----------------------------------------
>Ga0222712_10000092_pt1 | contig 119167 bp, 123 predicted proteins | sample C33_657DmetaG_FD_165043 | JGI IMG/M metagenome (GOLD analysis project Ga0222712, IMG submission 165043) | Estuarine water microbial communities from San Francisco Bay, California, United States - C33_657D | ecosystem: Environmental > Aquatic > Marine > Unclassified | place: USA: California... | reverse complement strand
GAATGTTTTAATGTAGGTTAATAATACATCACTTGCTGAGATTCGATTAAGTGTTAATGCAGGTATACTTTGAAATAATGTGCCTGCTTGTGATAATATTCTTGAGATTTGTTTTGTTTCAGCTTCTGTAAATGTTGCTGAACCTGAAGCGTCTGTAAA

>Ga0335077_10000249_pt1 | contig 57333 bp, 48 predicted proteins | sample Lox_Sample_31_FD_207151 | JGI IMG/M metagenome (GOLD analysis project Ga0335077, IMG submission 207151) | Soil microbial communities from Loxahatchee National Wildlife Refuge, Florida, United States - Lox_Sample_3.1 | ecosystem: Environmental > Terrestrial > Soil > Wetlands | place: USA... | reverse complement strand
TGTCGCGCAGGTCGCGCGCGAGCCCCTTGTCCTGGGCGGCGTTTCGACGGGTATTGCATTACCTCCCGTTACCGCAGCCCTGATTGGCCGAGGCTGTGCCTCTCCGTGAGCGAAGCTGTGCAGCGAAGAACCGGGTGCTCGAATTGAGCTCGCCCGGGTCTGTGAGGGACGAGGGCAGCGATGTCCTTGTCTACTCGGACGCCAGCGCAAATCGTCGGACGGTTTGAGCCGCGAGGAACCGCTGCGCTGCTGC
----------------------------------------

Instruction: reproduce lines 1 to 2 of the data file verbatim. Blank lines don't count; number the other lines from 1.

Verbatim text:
>Ga0222712_10000092_pt1 | contig 119167 bp, 123 predicted proteins | sample C33_657DmetaG_FD_165043 | JGI IMG/M metagenome (GOLD analysis project Ga0222712, IMG submission 165043) | Estuarine water microbial communities from San Francisco Bay, California, United States - C33_657D | ecosystem: Environmental > Aquatic > Marine > Unclassified | place: USA: California... | reverse complement strand
GAATGTTTTAATGTAGGTTAATAATACATCACTTGCTGAGATTCGATTAAGTGTTAATGCAGGTATACTTTGAAATAATGTGCCTGCTTGTGATAATATTCTTGAGATTTGTTTTGTTTCAGCTTCTGTAAATGTTGCTGAACCTGAAGCGTCTGTAAA